Tuesday, May 10, 2005

 

Surprise: Dowd gets it backward

This was covered in an earlier post, but rather than get lost in the evolution debate in the comment thread, I thought I would post it here.

Maureen Dowd, the poster child for Cafeteria Catholics, in her latest rant against religion states:
But exploiting God for political ends has set off powerful, scary forces in America:...fights over sex education, even in the blue states and blue suburbs of Maryland
If you are not familiar with Dowd's technique of deliberate distortion, you would assume that some conservatives in Maryland were violating the secular idol of church/state separation by opposing sex education or something. In fact, as Constitutional Law professor Eugene Volokh points out, the opposite is true: liberals are using public schools to endorse certain religious teachings on homosexuality, to the exclusion of others. In extolling a judicial decision that, amazingly enough, thwarted the liberals, Volokh explains:
This material, which the school would apparently be conveying as its own views,

1. Describes one interpretation of the Bible as "myth."

2. Suggests that the most important question in interpreting the Bible is what Jesus said, and that the Bible's use of "abomination" in different contexts should lead us to think that the items thus labeled are morally equivalent — not implausible claims about Scriptural interpretation, but nonetheless claims about Scriptural interpretation.

3. Implicitly — but I think quite strongly — suggests a particular reading of the Bible is theologically correct.

4. Condemns particular religious groups by name, not just as part of a discussion of history, but in an attempt to discredit the present religious teachings of at least some religious groups (quite possibly the same ones).

5. Specifically praises by name certain denominations — again, not just in a context which seems to be describing the facts, but one which suggests that their theology is more sound.
So, it seems that religion in public schools is perfectly fine with hypocritical liberals...as long as the religion discussed is in lockstep with their own ideology. "Scary forces", indeed.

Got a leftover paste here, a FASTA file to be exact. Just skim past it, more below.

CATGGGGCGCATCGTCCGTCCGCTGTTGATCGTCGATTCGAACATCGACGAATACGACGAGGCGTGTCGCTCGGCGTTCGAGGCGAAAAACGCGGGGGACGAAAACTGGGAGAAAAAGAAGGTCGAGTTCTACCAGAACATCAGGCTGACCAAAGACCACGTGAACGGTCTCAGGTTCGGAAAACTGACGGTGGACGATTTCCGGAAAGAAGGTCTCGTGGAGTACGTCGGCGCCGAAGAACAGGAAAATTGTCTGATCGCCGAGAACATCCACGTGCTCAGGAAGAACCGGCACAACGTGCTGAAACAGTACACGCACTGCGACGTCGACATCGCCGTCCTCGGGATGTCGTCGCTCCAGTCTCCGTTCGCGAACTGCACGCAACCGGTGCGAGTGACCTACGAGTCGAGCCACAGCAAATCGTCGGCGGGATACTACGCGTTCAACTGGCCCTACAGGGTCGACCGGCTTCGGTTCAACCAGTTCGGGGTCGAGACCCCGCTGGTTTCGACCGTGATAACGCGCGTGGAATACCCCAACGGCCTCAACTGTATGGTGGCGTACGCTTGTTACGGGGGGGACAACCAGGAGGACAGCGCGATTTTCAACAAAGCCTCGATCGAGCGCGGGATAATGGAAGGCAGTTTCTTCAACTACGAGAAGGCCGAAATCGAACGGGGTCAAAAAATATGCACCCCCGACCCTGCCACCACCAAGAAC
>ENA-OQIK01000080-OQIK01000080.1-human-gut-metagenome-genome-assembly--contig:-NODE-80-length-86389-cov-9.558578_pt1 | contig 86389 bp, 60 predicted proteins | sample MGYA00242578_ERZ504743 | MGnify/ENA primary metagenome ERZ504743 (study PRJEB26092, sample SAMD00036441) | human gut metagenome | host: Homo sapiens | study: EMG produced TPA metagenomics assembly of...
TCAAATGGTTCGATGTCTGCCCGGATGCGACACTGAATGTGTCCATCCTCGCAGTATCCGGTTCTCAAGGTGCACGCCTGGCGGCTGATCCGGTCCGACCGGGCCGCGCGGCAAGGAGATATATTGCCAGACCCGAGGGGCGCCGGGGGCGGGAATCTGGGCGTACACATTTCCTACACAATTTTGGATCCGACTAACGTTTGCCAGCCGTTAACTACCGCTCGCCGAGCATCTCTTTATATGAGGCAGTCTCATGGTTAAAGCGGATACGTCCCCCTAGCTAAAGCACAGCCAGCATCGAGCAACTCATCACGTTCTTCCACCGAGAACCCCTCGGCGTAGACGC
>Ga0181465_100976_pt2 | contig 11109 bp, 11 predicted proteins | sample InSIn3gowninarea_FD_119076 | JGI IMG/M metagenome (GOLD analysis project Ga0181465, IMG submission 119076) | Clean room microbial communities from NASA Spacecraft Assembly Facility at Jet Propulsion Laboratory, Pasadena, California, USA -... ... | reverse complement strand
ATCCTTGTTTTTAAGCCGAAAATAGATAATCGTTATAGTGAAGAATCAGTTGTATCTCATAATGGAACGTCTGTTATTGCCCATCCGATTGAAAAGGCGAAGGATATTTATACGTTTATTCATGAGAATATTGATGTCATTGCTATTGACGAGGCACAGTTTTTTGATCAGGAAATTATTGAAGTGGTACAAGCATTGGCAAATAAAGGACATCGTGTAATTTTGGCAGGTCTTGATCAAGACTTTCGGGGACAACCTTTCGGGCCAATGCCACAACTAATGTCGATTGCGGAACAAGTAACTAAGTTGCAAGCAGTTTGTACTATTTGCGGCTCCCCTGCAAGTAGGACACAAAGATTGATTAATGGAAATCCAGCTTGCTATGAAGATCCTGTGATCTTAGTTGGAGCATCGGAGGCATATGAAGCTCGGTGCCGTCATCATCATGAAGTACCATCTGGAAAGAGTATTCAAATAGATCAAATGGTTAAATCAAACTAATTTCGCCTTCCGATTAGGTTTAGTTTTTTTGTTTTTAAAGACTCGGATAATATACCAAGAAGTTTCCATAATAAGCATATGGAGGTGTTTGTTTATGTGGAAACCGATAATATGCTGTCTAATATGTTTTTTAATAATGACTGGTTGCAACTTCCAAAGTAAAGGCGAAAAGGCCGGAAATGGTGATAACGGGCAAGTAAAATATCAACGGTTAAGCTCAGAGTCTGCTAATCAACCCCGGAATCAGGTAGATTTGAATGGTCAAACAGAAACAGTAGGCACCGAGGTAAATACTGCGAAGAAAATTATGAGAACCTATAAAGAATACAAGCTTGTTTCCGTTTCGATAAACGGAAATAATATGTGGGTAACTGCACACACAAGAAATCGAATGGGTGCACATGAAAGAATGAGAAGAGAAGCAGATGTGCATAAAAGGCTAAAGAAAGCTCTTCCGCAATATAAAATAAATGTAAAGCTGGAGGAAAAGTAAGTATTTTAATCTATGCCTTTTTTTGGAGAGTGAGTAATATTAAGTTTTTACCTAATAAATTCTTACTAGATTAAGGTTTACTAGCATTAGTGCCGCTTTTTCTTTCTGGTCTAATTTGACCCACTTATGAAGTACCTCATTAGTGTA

Comments:
Here is a taste of the curriculum at the Maryland school:

Myth: Homosexuality is a sin.

Facts: The Bible contains six passages which condemn homosexual behavior. The Bible also contains numerous passages condemning heterosexual behavior. Theologians and Biblical scholars continue to differ on many Biblical interpretations. They agree on one thing, however. Jesus said absolutely nothing at all about homosexuality. Among the many things deemed an abomination are adultery, incest, wearing clothing made from more than one kind of fiber, and earing [sic] shellfish, like shrimp and lobster.

Religion has often been misused to justify hatred and oppression. Less than a half a century ago, Baptist churches (among others) in this country defended racial segregation on the basis that it was condoned by the Bible. Early Christians were not hostile to homosexuals. Intolerance became the dominant attitude only after the Twelfth Century. Today, many people no longer tolerate generalizations about homosexuality as pathology or sin. Few would condemn heterosexuality as immoral--despite the high incidence of rape, incest, child abuse, adultery, family violence, promiscuity, and venereal disease among heterosexuals. Fortunately, many within organized religions are beginning to address the homophobia of the church. The Nation Council of Churches of Christ, the Union of American Hebrew Congregations, the Unitarian Universalist Association, the Society of Friends (Quakers), and the Universal Fellowship of Metropolitan Community Churches support full civil rights for gay men and ! lesbians, as they do for everyone else.
 
Volokh had it wrong, and Anon#1 has it wrong. These quotes were not in the curriculum at all. They were buried in what are called "teacher background resources," which the board of education never even looked at. This is stuff NOT to be used in class, only for teachers to learn about the issues.

There was nothing in the curriculum about religion. Unfortunately, the judge was also confused in the hasty court proceedings.
 
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